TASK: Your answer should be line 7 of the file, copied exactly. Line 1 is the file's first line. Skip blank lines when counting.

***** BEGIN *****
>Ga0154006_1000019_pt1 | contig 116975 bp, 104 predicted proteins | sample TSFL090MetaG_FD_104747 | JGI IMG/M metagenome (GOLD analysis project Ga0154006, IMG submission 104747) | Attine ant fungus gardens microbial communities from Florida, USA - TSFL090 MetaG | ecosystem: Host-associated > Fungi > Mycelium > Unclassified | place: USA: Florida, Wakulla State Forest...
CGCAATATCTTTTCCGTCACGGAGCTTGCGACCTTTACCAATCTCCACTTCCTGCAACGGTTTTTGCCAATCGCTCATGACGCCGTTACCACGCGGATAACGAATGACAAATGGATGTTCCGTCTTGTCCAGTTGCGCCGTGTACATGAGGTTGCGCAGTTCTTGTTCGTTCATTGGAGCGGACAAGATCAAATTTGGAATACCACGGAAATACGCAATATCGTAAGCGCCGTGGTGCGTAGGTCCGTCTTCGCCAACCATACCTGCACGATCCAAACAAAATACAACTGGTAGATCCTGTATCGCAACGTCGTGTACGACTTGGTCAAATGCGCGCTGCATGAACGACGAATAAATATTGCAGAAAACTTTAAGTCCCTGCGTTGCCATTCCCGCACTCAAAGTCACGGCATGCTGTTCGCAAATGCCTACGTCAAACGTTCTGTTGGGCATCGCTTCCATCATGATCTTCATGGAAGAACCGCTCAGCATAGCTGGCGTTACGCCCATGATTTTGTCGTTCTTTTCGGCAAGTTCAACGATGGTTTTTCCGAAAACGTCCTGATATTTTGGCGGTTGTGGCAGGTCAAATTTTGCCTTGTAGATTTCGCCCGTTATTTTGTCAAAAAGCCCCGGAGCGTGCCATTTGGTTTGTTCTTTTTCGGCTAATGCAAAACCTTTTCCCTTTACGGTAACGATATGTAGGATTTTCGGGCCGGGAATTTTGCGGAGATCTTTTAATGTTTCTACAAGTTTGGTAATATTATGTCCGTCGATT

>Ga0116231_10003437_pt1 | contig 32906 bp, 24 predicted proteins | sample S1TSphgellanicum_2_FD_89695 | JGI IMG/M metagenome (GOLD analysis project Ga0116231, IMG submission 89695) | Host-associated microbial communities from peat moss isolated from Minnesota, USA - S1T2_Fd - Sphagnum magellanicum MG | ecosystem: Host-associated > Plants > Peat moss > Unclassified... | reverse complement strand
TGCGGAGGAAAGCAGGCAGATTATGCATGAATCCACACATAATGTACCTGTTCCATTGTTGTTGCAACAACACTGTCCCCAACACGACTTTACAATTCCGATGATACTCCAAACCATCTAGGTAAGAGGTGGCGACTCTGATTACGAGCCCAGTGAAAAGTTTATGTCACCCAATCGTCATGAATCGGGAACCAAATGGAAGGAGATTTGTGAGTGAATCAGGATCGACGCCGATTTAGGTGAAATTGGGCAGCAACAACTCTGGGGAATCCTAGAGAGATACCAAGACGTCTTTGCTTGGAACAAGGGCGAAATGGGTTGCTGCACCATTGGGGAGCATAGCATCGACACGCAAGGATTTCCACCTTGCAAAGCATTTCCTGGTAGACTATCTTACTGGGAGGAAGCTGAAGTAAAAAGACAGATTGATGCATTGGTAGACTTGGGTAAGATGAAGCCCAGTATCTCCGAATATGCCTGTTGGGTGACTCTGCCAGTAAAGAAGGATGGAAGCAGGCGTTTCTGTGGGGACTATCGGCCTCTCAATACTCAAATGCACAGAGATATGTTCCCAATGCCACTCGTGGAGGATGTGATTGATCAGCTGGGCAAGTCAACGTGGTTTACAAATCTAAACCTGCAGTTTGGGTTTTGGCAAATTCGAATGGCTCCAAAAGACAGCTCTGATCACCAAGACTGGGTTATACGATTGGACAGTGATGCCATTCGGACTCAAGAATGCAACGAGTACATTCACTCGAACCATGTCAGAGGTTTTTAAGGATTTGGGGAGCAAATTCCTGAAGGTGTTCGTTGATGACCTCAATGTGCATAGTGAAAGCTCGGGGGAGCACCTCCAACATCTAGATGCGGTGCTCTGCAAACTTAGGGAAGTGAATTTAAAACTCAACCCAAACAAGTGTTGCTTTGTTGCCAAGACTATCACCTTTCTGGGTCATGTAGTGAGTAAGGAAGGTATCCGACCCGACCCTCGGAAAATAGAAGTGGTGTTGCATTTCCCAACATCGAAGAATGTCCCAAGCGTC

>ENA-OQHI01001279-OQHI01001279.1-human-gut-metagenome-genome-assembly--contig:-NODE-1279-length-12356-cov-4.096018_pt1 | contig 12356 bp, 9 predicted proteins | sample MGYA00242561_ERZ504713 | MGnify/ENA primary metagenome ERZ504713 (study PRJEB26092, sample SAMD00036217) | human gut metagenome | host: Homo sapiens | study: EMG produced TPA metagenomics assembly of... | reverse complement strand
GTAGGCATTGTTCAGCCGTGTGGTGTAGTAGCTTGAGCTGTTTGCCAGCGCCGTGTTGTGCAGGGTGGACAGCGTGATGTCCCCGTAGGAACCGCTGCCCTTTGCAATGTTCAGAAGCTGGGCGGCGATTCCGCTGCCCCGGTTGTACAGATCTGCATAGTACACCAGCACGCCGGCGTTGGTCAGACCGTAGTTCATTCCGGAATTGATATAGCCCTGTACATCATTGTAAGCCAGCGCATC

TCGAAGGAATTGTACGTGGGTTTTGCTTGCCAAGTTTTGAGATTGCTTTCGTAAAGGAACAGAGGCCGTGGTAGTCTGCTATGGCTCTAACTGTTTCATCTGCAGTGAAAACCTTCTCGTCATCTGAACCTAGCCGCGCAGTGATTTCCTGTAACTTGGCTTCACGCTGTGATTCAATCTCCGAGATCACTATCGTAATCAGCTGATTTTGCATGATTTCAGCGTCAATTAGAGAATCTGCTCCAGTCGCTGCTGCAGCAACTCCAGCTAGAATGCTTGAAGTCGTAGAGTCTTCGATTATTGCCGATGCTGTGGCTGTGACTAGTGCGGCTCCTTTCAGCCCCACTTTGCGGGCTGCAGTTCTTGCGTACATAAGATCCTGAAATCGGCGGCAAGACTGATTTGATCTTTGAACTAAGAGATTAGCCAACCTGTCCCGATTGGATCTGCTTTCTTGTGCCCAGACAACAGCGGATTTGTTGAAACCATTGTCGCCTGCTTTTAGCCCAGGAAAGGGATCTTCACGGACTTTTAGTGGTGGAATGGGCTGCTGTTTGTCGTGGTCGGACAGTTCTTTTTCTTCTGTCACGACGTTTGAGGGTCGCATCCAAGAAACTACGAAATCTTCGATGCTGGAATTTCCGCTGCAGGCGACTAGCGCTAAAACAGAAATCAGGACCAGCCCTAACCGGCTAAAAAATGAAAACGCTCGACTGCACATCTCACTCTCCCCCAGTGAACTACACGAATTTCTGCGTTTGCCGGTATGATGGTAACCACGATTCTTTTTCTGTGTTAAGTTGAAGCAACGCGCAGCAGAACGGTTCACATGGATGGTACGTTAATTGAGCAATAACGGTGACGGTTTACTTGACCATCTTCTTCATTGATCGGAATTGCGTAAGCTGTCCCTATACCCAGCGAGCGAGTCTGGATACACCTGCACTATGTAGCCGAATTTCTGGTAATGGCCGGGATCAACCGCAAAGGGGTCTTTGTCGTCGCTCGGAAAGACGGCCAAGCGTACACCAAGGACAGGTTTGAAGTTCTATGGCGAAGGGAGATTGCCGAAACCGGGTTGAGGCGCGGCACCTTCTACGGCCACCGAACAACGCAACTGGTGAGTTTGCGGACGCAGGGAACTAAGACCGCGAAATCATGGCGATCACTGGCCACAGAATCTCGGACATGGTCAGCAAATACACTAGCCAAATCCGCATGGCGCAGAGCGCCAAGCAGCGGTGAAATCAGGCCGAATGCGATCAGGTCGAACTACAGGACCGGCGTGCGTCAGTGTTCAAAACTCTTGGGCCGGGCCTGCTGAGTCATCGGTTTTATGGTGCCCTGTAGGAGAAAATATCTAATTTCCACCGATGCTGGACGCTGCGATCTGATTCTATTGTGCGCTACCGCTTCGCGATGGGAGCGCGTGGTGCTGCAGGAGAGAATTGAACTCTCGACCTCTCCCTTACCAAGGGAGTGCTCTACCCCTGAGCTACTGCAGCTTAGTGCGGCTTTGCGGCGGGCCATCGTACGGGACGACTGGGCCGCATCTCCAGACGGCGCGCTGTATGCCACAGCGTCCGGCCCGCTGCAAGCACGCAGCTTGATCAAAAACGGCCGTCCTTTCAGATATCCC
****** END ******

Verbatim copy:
TCGAAGGAATTGTACGTGGGTTTTGCTTGCCAAGTTTTGAGATTGCTTTCGTAAAGGAACAGAGGCCGTGGTAGTCTGCTATGGCTCTAACTGTTTCATCTGCAGTGAAAACCTTCTCGTCATCTGAACCTAGCCGCGCAGTGATTTCCTGTAACTTGGCTTCACGCTGTGATTCAATCTCCGAGATCACTATCGTAATCAGCTGATTTTGCATGATTTCAGCGTCAATTAGAGAATCTGCTCCAGTCGCTGCTGCAGCAACTCCAGCTAGAATGCTTGAAGTCGTAGAGTCTTCGATTATTGCCGATGCTGTGGCTGTGACTAGTGCGGCTCCTTTCAGCCCCACTTTGCGGGCTGCAGTTCTTGCGTACATAAGATCCTGAAATCGGCGGCAAGACTGATTTGATCTTTGAACTAAGAGATTAGCCAACCTGTCCCGATTGGATCTGCTTTCTTGTGCCCAGACAACAGCGGATTTGTTGAAACCATTGTCGCCTGCTTTTAGCCCAGGAAAGGGATCTTCACGGACTTTTAGTGGTGGAATGGGCTGCTGTTTGTCGTGGTCGGACAGTTCTTTTTCTTCTGTCACGACGTTTGAGGGTCGCATCCAAGAAACTACGAAATCTTCGATGCTGGAATTTCCGCTGCAGGCGACTAGCGCTAAAACAGAAATCAGGACCAGCCCTAACCGGCTAAAAAATGAAAACGCTCGACTGCACATCTCACTCTCCCCCAGTGAACTACACGAATTTCTGCGTTTGCCGGTATGATGGTAACCACGATTCTTTTTCTGTGTTAAGTTGAAGCAACGCGCAGCAGAACGGTTCACATGGATGGTACGTTAATTGAGCAATAACGGTGACGGTTTACTTGACCATCTTCTTCATTGATCGGAATTGCGTAAGCTGTCCCTATACCCAGCGAGCGAGTCTGGATACACCTGCACTATGTAGCCGAATTTCTGGTAATGGCCGGGATCAACCGCAAAGGGGTCTTTGTCGTCGCTCGGAAAGACGGCCAAGCGTACACCAAGGACAGGTTTGAAGTTCTATGGCGAAGGGAGATTGCCGAAACCGGGTTGAGGCGCGGCACCTTCTACGGCCACCGAACAACGCAACTGGTGAGTTTGCGGACGCAGGGAACTAAGACCGCGAAATCATGGCGATCACTGGCCACAGAATCTCGGACATGGTCAGCAAATACACTAGCCAAATCCGCATGGCGCAGAGCGCCAAGCAGCGGTGAAATCAGGCCGAATGCGATCAGGTCGAACTACAGGACCGGCGTGCGTCAGTGTTCAAAACTCTTGGGCCGGGCCTGCTGAGTCATCGGTTTTATGGTGCCCTGTAGGAGAAAATATCTAATTTCCACCGATGCTGGACGCTGCGATCTGATTCTATTGTGCGCTACCGCTTCGCGATGGGAGCGCGTGGTGCTGCAGGAGAGAATTGAACTCTCGACCTCTCCCTTACCAAGGGAGTGCTCTACCCCTGAGCTACTGCAGCTTAGTGCGGCTTTGCGGCGGGCCATCGTACGGGACGACTGGGCCGCATCTCCAGACGGCGCGCTGTATGCCACAGCGTCCGGCCCGCTGCAAGCACGCAGCTTGATCAAAAACGGCCGTCCTTTCAGATATCCC